A number of residents have been moved out of a direct provision centre in Cork following a significant Covid-19 outbreak.
It is understood the residents were moved out of the centre in taxis last night, and have been asked to self-isolate.
The current scale of the outbreak at the Kinsale Road Accommodation Centre in Cork is not yet known, though a letter from the HSE to residents earlier this week described it as being "potentially very serious."
Nine positive cases had been identified as of Tuesday evening, but it is believed this number has now increased significantly.
The centre itself houses more than 250 people.
After the outbreak was first reported earlier this week, residents were asked to restrict their movements as much as possible. It is understood the majority of residents had not received a Covid-19 test until Tuesday.
It is not known where the moved residents will be placed for their isolation period.
One of the centre’s residents, who spoke on condition of anonymity, said people at the centre were left in "a dire situation."
The resident said: "A group of residents were moved in the morning, and another group were moved in the evening.
"Ten or 12 taxis were outside and people were moving most of the day. I don’t think they were told they were being moved out."
We don't know for sure the other location they have been moved to.
The resident speculated that somewhere between 30 and 40 people were moved out of the centre.
Those remaining at the centre have been told remain in their rooms and isolate.
However, the resident says this is “extremely hard” given that people living at the centre share communal kitchen and laundry areas.
“We need to get water food, and we have a communal laundry facility.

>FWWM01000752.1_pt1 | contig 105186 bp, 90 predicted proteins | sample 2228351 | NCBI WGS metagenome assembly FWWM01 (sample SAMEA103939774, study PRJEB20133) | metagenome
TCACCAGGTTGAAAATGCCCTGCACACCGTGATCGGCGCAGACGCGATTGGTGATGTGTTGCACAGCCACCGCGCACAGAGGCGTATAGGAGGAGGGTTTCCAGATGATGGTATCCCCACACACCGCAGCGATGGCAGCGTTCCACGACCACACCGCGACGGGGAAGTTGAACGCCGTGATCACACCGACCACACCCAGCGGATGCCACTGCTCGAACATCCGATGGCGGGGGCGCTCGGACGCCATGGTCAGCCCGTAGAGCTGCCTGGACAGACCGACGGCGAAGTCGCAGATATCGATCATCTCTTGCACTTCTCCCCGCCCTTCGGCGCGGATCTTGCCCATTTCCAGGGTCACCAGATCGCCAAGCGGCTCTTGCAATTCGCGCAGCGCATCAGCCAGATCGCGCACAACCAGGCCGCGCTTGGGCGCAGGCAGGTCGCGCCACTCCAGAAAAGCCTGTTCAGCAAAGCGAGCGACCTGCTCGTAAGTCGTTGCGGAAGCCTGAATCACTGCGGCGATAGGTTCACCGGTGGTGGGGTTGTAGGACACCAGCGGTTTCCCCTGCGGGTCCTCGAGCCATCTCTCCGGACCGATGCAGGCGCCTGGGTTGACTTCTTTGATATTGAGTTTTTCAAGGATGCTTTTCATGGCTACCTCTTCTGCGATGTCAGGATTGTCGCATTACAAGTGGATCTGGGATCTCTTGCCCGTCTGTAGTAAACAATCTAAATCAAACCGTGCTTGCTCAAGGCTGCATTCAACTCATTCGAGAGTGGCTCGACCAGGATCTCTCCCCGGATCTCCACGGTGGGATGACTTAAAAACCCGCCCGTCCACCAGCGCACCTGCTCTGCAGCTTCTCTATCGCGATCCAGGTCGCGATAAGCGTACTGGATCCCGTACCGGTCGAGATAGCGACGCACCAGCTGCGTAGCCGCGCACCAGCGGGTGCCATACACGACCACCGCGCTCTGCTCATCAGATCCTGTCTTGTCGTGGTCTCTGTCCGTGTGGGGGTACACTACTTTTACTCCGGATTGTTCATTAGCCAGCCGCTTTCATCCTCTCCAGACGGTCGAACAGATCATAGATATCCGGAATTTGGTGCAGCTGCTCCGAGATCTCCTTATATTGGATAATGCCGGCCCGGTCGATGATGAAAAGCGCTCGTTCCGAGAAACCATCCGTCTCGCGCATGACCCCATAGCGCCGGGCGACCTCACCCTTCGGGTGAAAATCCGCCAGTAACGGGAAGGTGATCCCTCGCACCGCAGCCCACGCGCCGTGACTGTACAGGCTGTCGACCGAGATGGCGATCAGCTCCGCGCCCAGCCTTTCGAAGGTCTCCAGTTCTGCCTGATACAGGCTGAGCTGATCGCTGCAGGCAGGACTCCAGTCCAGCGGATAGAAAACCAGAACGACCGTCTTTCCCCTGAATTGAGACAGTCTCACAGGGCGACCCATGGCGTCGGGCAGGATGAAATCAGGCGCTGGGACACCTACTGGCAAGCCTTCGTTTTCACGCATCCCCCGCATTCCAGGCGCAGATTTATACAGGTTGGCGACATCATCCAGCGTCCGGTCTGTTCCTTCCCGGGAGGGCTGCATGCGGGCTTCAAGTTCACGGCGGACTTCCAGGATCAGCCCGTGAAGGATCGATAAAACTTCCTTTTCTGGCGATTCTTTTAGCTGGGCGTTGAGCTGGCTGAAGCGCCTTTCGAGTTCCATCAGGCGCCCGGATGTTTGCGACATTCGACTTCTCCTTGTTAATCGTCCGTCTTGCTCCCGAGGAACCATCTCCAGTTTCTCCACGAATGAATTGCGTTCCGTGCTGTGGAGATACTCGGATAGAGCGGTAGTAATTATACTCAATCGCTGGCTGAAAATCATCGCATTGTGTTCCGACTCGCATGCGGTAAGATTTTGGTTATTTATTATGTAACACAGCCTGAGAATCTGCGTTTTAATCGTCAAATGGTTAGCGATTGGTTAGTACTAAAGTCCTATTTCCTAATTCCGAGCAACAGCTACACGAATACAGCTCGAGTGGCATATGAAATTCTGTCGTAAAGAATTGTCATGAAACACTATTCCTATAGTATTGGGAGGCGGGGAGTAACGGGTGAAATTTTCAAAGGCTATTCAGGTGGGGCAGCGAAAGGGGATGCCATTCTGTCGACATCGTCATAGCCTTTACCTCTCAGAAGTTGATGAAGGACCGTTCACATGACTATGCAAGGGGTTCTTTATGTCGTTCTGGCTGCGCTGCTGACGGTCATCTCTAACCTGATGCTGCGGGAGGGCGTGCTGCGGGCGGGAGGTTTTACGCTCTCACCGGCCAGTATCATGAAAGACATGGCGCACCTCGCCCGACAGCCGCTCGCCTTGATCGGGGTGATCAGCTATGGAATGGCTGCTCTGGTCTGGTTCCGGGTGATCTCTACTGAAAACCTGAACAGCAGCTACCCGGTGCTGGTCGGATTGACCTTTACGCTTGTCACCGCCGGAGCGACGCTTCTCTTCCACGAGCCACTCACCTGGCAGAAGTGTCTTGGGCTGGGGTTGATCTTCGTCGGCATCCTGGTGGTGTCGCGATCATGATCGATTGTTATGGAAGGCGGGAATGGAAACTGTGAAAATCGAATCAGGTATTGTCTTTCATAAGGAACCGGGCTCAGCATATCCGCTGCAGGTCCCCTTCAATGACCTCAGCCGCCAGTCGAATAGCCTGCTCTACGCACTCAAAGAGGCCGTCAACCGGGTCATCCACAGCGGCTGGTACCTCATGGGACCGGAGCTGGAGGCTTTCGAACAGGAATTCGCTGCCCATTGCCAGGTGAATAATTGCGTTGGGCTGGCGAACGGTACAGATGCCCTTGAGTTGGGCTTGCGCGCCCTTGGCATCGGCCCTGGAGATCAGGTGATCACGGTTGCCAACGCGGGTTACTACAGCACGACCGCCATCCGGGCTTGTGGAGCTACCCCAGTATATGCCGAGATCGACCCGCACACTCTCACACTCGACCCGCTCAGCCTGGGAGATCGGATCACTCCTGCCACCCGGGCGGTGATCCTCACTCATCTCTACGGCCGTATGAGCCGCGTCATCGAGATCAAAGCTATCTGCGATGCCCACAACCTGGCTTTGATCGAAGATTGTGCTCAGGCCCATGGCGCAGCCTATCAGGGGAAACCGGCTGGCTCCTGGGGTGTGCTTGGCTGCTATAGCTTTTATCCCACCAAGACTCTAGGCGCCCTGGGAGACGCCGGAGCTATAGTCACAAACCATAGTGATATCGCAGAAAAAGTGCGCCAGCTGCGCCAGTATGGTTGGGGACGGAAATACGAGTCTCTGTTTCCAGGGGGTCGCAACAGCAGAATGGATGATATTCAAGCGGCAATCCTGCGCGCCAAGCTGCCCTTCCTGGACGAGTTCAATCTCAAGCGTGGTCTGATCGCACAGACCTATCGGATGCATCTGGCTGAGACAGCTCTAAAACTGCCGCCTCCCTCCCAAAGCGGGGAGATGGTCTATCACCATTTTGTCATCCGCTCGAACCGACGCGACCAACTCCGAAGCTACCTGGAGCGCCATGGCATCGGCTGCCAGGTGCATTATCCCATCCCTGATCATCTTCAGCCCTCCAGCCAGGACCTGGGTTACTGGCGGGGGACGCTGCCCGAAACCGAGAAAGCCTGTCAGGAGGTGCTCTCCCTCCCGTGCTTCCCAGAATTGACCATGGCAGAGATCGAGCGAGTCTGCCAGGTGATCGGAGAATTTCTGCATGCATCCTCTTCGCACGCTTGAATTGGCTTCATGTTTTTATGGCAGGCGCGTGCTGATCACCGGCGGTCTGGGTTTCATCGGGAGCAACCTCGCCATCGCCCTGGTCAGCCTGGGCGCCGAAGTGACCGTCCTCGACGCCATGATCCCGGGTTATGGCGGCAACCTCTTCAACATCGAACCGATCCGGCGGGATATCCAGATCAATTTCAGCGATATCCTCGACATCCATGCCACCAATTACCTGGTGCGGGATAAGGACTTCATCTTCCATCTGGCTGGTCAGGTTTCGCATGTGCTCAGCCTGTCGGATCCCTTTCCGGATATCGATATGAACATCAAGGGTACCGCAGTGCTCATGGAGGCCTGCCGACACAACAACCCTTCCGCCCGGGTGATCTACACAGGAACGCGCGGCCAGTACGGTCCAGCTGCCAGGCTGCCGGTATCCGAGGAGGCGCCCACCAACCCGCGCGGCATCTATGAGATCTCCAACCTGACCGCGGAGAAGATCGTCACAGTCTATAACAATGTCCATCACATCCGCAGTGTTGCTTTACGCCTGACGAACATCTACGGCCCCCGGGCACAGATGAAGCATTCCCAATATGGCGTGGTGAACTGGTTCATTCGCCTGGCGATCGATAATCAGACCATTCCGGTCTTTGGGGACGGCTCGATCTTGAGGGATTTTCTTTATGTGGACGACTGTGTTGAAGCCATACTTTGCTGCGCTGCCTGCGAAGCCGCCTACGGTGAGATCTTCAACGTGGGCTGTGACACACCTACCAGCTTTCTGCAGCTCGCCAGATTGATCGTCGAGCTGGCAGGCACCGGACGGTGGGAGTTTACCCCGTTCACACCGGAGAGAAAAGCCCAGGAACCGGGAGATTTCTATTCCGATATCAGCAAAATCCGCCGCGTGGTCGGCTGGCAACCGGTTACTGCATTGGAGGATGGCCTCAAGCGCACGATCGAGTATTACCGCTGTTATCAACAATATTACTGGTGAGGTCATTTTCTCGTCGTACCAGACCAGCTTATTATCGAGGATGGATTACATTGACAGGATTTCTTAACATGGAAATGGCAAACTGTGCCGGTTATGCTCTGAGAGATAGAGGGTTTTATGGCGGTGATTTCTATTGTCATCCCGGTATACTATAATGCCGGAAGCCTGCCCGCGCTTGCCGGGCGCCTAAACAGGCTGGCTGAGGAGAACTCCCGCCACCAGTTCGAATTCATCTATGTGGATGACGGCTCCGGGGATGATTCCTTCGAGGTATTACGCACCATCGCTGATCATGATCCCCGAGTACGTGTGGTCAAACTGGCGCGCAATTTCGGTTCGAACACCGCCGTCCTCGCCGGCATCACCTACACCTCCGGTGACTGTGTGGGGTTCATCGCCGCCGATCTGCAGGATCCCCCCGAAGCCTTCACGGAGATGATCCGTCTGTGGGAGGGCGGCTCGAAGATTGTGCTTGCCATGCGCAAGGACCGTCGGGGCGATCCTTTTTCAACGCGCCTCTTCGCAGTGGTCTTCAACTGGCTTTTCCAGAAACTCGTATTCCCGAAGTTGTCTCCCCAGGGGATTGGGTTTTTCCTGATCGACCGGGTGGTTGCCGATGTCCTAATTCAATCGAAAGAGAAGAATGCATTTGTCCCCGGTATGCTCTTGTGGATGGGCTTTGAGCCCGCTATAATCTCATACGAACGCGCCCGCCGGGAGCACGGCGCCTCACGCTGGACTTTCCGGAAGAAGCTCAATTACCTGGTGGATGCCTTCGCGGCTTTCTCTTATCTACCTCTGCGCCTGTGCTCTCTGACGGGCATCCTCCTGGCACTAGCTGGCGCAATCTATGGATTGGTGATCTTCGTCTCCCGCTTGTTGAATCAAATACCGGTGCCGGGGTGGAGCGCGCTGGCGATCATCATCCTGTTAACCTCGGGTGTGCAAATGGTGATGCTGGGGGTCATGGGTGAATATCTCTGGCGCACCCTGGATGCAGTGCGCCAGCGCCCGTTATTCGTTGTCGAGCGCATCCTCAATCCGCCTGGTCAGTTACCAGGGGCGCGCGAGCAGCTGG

"We're running low on water and the moment, but I don't feel safe to go and get it, honestly. My wife said she would go an get it, but I don't feel safe for her to do it either.
"If you knew people who maybe tested positive were there getting their water, how could you go there?
The resident said that they and their family members had all received negative tests, but that others at the centre had not yet received a test result, and so there is a lot of “uncertainty” at the centre at the moment.
"I have a little one and there are others like us who have small children, so it’s hard to stay in our rooms.
"I don't feel safe living here with my children anymore.
"If they could move those of us who tested negative, to a self-care facility where we could do our own thing, it would be a big relief for us."
A spokesperson for the Department of Children, Equality, Disability, Integration and Youth said it "does not comment on specific Covid-19 cases or outbreaks."
"All information relating the medical condition of residents and health services provided to them, including the diagnosis and treatment of Covid-19 cases, are matters for the HSE to comment upon," the spokesperson said.
"The Department is guided by the advice of Public Health officials in each Community Health Organisation area as regards how cases of Covid-19 at centres in their region are to be managed, including decisions on when and where off-site isolation is deemed necessary.
"Where off-site isolation is deemed necessary, a resident is moved to the off-site facility and supported while there.
"The Department will continue to work with the HSE and the Department of Health in the best interests of all residents whilst we remain in the midst of this unprecedented pandemic."
The Department said that the "health and wellbeing of all residents during the pandemic" remained their "highest priority."
"To that end, a wide range of measures have been put in place across the accommodation network to address any Covid-19 related issues should they arise.
"These measures were implemented in collaboration with the HSE and informed by regional public health officials and infection control teams," the spokesperson aded.